Trevor Kenkel’s success in lettuce farming began with a 20-gallon fish tank and a couple of goldfish.
As early as he was in the fourth grade, Kenkel was immersed in farming, managing his own organic garden and harboring chickens for eggs. It was around then he was struck by the impact conventional farming was having on an ecosystem in a glacier-fed creek a few steps from his house.
“I would go catch frogs, do a little bit of fishing there. One year, the frog population just dropped off,” he says. “I started to see the creek itself deteriorate as there was more intensive agriculture around it.”
Kenkel says witnessing this pushed him to research more eco-friendly techniques to use in his own backyard.
When he stumbled across aquaponics, a method that converts fish waste into nutrients that feeds plants sitting in the same water, he thought he could make it work. When he was in the eighth grade, Kenkel scrounged up money from a summer job to make his own 20-gallon system. Many years later, his passion has evolved into Springworks Farm — the largest aquaponics farm in the Northeastern United States.
Kenkel says his aquaponics farm uses 90 percent less water and grows about 20 times more greens per acre than a traditional lettuce farm. The farm’s lettuce production amounts to about a million heads a year.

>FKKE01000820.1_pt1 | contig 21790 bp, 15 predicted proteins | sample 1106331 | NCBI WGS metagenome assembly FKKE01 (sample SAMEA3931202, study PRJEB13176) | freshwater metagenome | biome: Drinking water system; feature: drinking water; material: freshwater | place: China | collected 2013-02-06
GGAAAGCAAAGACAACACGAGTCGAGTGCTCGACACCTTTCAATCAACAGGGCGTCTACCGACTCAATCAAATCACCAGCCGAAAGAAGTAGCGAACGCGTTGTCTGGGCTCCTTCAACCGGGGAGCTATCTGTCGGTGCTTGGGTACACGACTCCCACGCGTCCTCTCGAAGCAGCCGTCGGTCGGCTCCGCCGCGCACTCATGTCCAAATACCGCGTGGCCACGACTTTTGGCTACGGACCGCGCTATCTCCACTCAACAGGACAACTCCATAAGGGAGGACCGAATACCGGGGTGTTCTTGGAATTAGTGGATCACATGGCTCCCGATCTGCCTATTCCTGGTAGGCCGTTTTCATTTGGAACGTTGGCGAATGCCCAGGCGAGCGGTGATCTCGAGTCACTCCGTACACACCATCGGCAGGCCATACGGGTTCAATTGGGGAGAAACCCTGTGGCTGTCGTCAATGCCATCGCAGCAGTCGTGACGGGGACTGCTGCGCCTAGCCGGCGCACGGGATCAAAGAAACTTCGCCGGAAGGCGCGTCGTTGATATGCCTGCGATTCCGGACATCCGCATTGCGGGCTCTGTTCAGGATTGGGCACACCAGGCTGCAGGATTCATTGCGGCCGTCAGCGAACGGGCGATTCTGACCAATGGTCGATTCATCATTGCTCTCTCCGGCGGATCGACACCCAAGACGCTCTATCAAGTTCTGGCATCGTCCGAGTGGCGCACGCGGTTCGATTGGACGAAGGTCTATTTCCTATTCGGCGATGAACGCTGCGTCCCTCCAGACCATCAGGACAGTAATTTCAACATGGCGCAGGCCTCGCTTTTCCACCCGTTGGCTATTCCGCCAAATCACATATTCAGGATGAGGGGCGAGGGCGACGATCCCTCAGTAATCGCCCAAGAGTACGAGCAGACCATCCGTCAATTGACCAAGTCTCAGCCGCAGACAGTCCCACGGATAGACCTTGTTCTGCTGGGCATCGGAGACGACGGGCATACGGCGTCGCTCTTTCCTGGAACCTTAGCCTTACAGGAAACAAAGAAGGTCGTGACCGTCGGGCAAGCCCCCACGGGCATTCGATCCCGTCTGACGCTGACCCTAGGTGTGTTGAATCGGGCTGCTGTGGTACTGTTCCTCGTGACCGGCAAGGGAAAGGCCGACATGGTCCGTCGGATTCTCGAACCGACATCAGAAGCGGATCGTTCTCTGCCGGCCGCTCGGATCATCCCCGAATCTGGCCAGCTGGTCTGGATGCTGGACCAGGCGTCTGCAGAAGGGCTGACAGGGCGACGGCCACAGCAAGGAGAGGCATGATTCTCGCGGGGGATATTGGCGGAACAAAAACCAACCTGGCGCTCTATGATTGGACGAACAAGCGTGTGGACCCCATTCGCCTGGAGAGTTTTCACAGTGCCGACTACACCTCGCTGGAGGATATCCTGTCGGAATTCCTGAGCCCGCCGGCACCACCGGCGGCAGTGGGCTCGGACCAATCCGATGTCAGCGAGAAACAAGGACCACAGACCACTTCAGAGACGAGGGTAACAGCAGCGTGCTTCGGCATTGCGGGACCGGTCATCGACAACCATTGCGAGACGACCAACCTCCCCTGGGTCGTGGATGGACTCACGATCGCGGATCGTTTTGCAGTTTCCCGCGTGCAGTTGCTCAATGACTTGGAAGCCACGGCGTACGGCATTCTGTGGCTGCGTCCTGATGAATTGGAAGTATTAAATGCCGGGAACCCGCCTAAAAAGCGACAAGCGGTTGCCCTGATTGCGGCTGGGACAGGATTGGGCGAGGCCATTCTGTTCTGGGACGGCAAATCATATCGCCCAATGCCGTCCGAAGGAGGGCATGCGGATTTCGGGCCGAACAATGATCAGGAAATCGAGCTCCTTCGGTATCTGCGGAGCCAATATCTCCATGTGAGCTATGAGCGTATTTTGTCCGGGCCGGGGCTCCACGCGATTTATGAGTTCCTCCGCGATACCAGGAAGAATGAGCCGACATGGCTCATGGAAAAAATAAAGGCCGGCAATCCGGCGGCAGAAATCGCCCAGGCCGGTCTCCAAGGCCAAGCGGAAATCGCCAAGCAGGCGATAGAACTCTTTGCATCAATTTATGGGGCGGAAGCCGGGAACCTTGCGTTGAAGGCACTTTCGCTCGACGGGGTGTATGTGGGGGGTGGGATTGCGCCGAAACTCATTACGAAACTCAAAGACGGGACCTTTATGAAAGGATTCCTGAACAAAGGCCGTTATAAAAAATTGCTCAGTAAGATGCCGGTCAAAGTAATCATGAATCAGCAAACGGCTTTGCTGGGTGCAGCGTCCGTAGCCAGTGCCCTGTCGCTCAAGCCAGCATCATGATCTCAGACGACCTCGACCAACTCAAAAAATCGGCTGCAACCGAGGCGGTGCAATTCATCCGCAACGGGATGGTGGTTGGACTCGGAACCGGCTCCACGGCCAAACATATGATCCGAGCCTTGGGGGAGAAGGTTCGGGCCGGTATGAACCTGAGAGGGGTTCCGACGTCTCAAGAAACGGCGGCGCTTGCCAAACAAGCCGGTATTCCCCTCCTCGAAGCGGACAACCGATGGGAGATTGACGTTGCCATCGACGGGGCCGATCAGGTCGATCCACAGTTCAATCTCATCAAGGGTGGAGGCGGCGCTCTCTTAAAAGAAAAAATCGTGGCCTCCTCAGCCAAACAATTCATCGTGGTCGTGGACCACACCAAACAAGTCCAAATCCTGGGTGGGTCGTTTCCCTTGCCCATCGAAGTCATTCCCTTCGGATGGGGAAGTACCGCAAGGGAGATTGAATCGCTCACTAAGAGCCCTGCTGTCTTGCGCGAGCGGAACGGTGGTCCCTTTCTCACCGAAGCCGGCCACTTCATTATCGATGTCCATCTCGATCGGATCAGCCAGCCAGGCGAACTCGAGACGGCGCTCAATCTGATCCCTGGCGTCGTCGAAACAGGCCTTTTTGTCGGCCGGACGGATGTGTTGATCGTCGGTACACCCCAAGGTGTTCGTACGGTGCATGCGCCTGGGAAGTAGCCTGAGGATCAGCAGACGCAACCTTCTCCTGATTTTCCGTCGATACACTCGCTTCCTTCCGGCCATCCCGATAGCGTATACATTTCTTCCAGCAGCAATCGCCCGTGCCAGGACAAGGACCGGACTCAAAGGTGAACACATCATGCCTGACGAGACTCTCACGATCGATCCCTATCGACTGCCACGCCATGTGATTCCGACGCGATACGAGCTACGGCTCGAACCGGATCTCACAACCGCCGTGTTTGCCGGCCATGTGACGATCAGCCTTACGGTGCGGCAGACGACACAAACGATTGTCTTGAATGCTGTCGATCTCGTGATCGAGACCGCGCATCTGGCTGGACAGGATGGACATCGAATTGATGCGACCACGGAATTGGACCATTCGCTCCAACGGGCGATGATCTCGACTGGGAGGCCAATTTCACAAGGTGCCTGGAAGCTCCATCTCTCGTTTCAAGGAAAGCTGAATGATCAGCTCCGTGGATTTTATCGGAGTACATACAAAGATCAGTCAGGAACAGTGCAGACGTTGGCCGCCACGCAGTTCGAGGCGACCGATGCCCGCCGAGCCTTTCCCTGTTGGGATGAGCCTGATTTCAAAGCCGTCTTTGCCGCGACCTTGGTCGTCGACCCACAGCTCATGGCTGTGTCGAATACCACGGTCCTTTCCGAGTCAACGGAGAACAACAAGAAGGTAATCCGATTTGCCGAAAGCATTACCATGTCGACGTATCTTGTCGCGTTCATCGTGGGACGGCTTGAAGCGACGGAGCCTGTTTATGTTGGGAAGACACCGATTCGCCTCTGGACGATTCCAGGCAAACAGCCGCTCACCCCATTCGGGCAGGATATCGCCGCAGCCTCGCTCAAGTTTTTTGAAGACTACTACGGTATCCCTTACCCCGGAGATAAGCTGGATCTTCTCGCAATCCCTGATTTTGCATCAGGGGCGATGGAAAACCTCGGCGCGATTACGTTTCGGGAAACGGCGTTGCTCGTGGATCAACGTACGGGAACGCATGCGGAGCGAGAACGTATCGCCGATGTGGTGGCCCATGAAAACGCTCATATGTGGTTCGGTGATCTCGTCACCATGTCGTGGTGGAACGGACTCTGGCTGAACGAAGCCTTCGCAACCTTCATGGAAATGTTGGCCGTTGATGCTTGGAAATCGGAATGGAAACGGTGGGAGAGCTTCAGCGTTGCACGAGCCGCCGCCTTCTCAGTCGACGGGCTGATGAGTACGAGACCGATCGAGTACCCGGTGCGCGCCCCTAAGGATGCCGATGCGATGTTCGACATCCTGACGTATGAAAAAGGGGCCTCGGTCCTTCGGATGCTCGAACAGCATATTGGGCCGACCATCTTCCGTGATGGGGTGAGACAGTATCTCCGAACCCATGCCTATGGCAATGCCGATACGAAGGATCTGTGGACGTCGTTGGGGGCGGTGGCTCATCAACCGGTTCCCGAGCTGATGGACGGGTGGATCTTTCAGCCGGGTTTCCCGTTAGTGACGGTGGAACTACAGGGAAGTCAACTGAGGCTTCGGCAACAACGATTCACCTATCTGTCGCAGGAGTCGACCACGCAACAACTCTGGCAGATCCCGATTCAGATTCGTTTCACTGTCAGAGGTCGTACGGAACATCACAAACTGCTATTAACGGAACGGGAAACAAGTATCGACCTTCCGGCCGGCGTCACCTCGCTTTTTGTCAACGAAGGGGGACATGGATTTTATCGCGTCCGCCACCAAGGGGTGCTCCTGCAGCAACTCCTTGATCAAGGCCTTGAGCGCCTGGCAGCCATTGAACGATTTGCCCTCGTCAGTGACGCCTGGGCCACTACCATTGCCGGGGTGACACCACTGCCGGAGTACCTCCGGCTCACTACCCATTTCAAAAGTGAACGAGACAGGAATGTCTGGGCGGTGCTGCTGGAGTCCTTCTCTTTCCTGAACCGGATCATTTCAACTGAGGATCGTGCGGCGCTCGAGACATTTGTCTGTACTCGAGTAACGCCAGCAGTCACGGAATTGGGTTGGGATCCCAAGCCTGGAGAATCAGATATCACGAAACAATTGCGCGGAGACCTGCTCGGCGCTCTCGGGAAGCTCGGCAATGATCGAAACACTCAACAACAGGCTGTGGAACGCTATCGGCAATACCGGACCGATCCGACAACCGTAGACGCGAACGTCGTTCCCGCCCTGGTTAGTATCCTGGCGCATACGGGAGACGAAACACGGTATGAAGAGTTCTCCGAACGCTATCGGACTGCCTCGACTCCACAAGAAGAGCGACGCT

The 24-year-old notes that while the approach allows him to extend his operations past Maine’s growing season to 365 days a year, he’s conscious about his energy use in the greenhouse during the winter. Kenkel says Springworks houses technology designed to efficiently capture and store heat, allowing the farm to use 30 to 35 percent less heat than a conventional greenhouse.
“If we can reduce the resources that we spend on producing our food and make our systems more closed looped, then that’s what will allow us to conserve the ecosystems that we rely on and also enjoy,” he says.
The farm also sticks to a 250-mile radius for the community it serves in order to cut back on carbon-based fuel emissions, although Kenkel is quick to point out that most of its distributors are closer than that. Four years after he started his farm as a way to produce sustainable food for his family, Kenkel hopes to increase his production and work with larger distributors. But he says his operations will always stay rooted in what’s at the heart of Springworks: environmentally sound farming that is mindful of resource use.
“We have the opportunity to give people a more sustainable option all year in New England for lettuce. That’s really exciting and I think it only continues to be that way for me,” he says.
Correction: A previous version of this article incorrectly stated that Springworks Farm grows about 10 times more greens per acre than a traditional lettuce farm. The facility actually grows around 20 times more greens per acre than a conventional lettuce farm. We apologize for the error.